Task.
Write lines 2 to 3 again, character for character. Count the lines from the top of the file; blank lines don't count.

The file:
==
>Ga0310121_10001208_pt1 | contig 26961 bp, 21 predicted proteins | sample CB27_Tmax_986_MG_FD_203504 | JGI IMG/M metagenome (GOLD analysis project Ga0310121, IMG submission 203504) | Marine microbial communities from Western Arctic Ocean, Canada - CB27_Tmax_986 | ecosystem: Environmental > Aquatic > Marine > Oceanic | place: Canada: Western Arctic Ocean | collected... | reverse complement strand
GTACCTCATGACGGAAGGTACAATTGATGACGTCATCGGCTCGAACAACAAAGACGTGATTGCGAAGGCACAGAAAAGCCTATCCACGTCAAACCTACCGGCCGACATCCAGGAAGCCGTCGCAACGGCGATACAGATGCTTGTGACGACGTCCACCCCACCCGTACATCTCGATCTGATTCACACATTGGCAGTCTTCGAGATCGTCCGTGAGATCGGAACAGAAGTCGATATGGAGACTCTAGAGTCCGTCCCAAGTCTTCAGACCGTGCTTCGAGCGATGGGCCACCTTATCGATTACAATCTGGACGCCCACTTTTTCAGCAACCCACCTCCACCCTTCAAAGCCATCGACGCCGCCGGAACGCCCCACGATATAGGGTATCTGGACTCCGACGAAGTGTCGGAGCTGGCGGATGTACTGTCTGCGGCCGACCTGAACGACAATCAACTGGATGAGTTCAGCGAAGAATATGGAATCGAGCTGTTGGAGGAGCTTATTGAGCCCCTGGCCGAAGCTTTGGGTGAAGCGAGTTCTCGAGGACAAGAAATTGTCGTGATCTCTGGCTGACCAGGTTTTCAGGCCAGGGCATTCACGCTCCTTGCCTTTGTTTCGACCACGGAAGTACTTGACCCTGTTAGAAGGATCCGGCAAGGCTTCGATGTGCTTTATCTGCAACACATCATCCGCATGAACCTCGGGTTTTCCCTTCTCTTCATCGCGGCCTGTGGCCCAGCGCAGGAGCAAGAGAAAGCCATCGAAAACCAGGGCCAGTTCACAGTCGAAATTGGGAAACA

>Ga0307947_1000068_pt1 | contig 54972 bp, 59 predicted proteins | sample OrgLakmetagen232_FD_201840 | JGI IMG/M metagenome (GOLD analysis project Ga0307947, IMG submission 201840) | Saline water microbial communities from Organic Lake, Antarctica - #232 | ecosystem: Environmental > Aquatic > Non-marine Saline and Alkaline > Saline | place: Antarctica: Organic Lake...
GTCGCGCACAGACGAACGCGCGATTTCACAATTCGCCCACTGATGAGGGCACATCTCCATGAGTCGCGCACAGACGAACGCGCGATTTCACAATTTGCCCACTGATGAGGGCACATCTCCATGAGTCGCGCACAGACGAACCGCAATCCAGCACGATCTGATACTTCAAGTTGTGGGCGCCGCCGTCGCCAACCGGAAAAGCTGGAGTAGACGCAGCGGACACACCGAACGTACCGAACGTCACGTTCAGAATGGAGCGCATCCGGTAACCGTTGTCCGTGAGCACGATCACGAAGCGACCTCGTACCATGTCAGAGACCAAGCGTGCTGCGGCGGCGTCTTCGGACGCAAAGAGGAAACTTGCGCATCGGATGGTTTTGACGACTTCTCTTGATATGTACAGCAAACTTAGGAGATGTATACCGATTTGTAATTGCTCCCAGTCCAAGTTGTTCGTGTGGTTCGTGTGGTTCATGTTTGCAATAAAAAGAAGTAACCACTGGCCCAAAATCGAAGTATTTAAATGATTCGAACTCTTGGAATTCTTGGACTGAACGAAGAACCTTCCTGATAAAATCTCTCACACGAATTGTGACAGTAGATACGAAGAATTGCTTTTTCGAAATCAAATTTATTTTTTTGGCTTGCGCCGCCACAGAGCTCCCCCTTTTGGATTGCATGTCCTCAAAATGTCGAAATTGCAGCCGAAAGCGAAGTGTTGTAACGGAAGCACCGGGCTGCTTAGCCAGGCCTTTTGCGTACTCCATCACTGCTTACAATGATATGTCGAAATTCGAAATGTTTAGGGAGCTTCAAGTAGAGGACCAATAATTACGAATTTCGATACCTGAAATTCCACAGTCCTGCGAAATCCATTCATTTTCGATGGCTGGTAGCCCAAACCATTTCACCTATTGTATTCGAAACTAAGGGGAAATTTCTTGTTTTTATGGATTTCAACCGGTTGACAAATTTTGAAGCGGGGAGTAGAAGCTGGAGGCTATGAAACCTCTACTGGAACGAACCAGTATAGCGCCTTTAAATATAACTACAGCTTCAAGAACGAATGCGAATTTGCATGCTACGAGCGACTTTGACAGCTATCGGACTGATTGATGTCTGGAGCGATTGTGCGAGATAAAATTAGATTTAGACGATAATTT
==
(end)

GTACCTCATGACGGAAGGTACAATTGATGACGTCATCGGCTCGAACAACAAAGACGTGATTGCGAAGGCACAGAAAAGCCTATCCACGTCAAACCTACCGGCCGACATCCAGGAAGCCGTCGCAACGGCGATACAGATGCTTGTGACGACGTCCACCCCACCCGTACATCTCGATCTGATTCACACATTGGCAGTCTTCGAGATCGTCCGTGAGATCGGAACAGAAGTCGATATGGAGACTCTAGAGTCCGTCCCAAGTCTTCAGACCGTGCTTCGAGCGATGGGCCACCTTATCGATTACAATCTGGACGCCCACTTTTTCAGCAACCCACCTCCACCCTTCAAAGCCATCGACGCCGCCGGAACGCCCCACGATATAGGGTATCTGGACTCCGACGAAGTGTCGGAGCTGGCGGATGTACTGTCTGCGGCCGACCTGAACGACAATCAACTGGATGAGTTCAGCGAAGAATATGGAATCGAGCTGTTGGAGGAGCTTATTGAGCCCCTGGCCGAAGCTTTGGGTGAAGCGAGTTCTCGAGGACAAGAAATTGTCGTGATCTCTGGCTGACCAGGTTTTCAGGCCAGGGCATTCACGCTCCTTGCCTTTGTTTCGACCACGGAAGTACTTGACCCTGTTAGAAGGATCCGGCAAGGCTTCGATGTGCTTTATCTGCAACACATCATCCGCATGAACCTCGGGTTTTCCCTTCTCTTCATCGCGGCCTGTGGCCCAGCGCAGGAGCAAGAGAAAGCCATCGAAAACCAGGGCCAGTTCACAGTCGAAATTGGGAAACA

>Ga0307947_1000068_pt1 | contig 54972 bp, 59 predicted proteins | sample OrgLakmetagen232_FD_201840 | JGI IMG/M metagenome (GOLD analysis project Ga0307947, IMG submission 201840) | Saline water microbial communities from Organic Lake, Antarctica - #232 | ecosystem: Environmental > Aquatic > Non-marine Saline and Alkaline > Saline | place: Antarctica: Organic Lake...